Are you thinking about selling stock shares at a loss to offset gains that you’ve realized during 2020? If so, it’s important not to run afoul of the “wash sale” rule. IRS may disallow the loss
It’s been a tough year for not-for-profits. Many have experienced an increased demand for services just as revenues have plummeted. Until the COVID-19 pandemic is over, your organization’s board of directors will likely play a special role in ensuring that it remains on track financially.
It’s been estimated that there are roughly 5 million family-owned businesses in the United States. Annually, these companies make substantial contributions to both employment figures and the gross domestic product.
As we approach the end of the year, it’s a good time to think about whether your business needs to buy business equipment and other depreciable property. If so, you may benefit from the Section 179 depreciation tax deduction for business property.
New year, new challenges, and the potential for new successes. Here are five ways you can improve your financial management in 2021.
According to literature, the “seven deadly sins” are lust, gluttony, greed, laziness, wrath, envy and pride. Although individuals may be guilty of these from time to time, other types of “sins” can be fatal to an estate plan if you’re not careful. Here are four transgressions to avoid.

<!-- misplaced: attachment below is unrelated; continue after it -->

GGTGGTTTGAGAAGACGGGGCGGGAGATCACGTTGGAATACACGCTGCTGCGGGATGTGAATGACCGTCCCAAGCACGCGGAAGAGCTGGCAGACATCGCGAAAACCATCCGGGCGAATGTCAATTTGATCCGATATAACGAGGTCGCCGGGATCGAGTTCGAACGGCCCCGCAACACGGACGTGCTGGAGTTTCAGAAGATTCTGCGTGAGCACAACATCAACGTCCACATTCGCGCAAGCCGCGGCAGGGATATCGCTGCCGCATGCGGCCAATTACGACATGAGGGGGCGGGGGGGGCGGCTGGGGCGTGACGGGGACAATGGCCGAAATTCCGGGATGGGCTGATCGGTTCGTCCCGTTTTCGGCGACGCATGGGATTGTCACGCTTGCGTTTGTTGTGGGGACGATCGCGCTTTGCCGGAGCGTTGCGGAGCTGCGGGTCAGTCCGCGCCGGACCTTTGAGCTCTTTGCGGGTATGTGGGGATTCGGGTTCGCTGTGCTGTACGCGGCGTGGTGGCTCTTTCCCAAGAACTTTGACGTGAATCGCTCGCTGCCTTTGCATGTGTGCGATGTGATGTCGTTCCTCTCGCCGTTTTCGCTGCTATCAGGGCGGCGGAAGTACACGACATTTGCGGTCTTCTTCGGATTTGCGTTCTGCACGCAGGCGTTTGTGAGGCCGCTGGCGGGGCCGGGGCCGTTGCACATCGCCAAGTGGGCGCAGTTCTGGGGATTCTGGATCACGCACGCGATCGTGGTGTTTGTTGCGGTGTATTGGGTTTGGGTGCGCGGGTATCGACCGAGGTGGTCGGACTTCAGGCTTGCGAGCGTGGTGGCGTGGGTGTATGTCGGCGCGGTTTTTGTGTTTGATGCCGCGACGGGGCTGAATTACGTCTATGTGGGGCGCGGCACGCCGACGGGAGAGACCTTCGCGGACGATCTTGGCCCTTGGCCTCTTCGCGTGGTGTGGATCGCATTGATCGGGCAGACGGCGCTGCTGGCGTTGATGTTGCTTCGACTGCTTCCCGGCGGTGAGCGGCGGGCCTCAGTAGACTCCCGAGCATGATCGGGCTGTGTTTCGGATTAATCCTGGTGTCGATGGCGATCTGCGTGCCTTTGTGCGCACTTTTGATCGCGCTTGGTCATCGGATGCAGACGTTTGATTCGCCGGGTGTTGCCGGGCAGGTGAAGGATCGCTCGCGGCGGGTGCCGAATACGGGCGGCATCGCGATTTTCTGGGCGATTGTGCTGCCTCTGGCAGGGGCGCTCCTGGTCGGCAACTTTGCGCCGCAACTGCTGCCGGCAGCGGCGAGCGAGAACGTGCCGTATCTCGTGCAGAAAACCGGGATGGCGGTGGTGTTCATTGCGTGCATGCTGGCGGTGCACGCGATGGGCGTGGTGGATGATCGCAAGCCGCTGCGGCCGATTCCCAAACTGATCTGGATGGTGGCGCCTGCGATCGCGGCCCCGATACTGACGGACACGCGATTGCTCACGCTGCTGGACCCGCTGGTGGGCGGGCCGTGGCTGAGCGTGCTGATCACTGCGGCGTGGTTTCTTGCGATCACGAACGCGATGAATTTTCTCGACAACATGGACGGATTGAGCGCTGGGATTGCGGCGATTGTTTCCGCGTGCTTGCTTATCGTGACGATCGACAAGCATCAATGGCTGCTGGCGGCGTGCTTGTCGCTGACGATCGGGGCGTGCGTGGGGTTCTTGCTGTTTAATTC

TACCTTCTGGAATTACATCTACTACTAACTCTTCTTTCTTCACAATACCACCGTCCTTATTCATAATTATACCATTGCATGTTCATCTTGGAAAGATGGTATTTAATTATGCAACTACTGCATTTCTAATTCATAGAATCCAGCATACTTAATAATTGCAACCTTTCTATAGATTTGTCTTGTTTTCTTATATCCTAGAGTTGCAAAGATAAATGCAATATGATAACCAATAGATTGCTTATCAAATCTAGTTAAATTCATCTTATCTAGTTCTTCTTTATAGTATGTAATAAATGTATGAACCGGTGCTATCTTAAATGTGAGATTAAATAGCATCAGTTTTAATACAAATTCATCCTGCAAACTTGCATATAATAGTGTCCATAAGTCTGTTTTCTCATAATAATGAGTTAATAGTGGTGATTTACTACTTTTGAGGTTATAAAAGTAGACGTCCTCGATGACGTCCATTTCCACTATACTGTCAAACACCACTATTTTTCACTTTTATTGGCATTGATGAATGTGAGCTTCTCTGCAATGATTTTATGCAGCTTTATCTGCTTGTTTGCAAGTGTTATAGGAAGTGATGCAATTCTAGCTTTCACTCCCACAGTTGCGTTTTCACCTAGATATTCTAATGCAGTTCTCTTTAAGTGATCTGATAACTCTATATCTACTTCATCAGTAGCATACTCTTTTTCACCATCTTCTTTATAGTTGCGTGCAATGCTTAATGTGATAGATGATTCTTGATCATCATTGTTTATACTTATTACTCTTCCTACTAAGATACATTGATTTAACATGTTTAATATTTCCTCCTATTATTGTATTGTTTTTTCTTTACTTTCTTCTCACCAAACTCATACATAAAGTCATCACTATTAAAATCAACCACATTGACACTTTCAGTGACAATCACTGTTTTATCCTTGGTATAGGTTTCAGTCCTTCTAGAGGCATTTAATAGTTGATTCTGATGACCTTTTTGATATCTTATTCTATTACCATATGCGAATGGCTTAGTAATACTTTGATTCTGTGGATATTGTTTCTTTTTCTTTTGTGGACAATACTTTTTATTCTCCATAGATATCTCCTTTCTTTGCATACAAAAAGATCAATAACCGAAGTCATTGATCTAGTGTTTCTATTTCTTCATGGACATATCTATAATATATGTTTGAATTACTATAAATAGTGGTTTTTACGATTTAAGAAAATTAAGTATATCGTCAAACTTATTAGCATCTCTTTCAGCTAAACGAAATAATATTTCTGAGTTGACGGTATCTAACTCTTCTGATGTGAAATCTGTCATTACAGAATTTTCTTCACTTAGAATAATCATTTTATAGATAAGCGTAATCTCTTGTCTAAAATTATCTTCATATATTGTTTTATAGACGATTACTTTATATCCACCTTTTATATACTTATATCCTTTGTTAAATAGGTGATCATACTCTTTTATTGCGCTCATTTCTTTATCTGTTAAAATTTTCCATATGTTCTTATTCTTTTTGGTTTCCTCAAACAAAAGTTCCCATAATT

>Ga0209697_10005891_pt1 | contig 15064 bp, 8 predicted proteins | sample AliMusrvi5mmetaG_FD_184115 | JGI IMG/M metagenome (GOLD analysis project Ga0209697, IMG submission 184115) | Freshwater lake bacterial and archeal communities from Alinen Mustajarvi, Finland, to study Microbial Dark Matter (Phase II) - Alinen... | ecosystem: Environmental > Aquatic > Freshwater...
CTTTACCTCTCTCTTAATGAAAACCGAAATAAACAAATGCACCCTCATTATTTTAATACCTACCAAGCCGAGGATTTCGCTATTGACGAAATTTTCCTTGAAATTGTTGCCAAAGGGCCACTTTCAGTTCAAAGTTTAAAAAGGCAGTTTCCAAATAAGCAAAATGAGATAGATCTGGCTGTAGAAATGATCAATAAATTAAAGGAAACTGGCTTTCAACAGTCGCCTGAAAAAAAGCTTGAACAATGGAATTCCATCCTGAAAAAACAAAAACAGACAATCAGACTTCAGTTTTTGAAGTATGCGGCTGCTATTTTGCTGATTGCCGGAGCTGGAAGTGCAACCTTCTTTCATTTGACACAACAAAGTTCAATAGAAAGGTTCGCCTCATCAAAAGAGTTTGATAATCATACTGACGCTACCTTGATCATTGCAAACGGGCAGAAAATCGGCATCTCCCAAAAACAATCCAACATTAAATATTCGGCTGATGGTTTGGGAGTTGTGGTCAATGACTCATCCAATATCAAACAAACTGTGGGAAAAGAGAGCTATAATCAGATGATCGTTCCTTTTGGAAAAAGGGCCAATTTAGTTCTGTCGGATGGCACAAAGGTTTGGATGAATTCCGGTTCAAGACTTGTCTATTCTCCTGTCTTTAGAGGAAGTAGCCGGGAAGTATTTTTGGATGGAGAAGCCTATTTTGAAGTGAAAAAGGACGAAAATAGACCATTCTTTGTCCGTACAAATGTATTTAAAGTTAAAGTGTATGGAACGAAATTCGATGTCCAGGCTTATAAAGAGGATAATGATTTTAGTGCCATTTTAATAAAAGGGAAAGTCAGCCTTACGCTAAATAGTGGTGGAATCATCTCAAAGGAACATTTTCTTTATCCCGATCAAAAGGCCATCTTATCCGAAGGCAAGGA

Many businesses are closed or are limiting third-party access as COVID-19 surges across the United States. These restrictions could still be in place at year end — a time when external auditors traditionally observe physical inventory counts for calendar-year entities.
The year 2020 has taught businesses many lessons. The sudden onset of the COVID-19 pandemic followed by drastic changes to the economy have forced companies to alter the size of their workforces, restructure work environments and revise sales models — just to name a few challenges.
In 1993, a consortium of philanthropic organizations came up with the Donor Bill of Rights to guide not-for-profits in their interactions with financial supporters. For the most part, the basic principles remain valid.
S corporations can provide tax advantages over C corporations in the right circumstances. This is true if you expect that the business will incur losses in its early years because shareholders in a C corporation generally get no tax benefit from such losses.